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We’ve asked Stephen Pyne, an environmental historian who has written about fire around the world, to offer his thoughts on the bushfires in Australia. As of this publication date, an area roughly the size of Rhode Island had burned and the death toll neared 200.


Black Saturday: The Sequel

The fires are a horror, even by Australian standards, which is saying much.  But for those of us who have long admired Australia’s gritty resolve in the face of conflagrations and have regarded it as a firepower for the caliber of its fire sciences and its bushfire brigades, the recent spectacle arouses dismay and sadness as well.

This is not the first such eruption.  Australia has filled up the weekly calendar with Red Tuesdays, Ash Wednesdays, Black Thursdays, and so on.  The chronicle is having to appeal to holidays like Black Christmas and renumber its sequels.  Black Saturday II is a monster: the bad bushfire on steroids.  But it is not an alien visitation.  It is a recurring nightmare, at times worse, at times less savage, and Australians seem unable to do anything but fight and flee, and curse and console.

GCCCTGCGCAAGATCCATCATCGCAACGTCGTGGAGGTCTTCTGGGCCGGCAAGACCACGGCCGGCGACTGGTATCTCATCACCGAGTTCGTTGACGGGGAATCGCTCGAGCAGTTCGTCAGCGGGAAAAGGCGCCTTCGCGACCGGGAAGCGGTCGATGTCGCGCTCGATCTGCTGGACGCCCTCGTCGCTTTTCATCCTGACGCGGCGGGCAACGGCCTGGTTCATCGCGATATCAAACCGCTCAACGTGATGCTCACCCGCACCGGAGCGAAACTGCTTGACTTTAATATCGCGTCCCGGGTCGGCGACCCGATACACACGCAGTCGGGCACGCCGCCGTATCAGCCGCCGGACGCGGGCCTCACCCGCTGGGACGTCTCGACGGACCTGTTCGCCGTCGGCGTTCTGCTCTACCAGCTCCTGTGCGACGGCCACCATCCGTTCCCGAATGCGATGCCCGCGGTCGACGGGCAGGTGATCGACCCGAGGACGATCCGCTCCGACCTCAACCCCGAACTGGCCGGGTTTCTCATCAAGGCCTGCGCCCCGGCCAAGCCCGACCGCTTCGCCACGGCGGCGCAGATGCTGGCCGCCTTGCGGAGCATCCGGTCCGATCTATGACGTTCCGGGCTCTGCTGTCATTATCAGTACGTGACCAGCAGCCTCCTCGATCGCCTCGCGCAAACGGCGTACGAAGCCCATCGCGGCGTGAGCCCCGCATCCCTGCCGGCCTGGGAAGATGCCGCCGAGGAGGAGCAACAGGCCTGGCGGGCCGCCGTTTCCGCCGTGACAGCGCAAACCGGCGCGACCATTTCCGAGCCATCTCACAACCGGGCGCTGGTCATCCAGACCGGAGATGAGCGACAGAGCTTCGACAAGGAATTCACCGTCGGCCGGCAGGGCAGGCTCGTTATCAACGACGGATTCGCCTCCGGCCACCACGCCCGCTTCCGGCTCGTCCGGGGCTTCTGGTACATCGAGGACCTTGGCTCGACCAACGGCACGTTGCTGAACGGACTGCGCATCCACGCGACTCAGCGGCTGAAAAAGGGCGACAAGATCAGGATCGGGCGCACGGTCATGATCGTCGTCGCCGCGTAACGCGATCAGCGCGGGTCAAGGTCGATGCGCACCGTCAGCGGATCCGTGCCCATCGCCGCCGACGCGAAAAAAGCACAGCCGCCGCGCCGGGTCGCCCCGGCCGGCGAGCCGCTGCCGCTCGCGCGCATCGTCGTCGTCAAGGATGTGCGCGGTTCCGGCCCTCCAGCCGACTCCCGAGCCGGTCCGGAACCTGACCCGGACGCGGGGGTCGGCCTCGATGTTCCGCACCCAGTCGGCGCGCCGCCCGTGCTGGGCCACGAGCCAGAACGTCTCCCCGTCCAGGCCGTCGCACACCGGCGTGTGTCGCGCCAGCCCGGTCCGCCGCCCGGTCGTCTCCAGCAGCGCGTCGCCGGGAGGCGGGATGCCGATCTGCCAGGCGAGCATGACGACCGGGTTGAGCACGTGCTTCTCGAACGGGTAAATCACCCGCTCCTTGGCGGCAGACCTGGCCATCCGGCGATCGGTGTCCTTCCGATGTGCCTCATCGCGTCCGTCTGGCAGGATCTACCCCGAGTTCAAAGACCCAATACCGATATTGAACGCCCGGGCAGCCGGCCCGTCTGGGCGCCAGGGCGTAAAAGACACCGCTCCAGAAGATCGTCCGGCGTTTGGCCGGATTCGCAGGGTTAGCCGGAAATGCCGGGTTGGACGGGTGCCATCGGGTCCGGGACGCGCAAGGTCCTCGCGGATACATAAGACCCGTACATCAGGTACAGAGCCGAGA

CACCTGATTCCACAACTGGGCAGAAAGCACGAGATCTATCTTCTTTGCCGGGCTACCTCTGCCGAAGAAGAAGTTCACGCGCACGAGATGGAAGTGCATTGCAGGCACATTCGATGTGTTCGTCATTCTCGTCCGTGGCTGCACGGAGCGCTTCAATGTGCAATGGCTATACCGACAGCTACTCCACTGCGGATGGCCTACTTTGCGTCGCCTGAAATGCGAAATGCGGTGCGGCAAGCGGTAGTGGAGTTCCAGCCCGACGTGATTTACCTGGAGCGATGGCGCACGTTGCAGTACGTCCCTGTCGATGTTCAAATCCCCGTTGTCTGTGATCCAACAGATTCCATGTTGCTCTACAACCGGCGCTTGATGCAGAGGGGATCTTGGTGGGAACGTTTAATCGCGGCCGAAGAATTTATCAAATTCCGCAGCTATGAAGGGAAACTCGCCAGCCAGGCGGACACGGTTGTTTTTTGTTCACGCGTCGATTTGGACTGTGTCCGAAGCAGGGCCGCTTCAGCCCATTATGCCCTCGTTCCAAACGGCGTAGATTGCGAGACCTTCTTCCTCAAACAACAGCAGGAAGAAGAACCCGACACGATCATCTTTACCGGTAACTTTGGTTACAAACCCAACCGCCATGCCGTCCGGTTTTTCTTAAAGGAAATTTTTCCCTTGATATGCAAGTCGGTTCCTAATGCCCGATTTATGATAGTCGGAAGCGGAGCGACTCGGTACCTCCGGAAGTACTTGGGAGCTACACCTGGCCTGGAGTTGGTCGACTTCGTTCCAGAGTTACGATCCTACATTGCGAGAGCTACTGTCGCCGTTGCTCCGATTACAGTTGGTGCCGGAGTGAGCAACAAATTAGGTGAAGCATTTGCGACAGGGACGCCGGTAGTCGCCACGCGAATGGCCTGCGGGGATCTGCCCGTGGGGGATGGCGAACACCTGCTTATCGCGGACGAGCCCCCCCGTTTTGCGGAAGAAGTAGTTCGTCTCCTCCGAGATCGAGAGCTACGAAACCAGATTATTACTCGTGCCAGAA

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The reason for the fires is simple.  Australia is a fire continent: it is built to burn.  To this general combustibility its southeast adds a pattern of seasonal winds, associated with cold fronts that draft scorching, unstable air from the interior across whatever flame lies on the land.  At such times the region becomes a colossal fire flume that fans flames which for scale and savagery have no equal elsewhere on Earth.

But even heat waves do not kindle fires of themselves, and cyclonic winds do not drive fire in the same way they do storm surges.  Fire is not a physical substance: it is a reaction.  It feeds on the vegetation, and whatever climatic forces exist must be integrated into that combustible biomass.  Fire, that is, synthesizes its surroundings.  Understand its setting, and you understand fire.  Control that setting, and you control fire.

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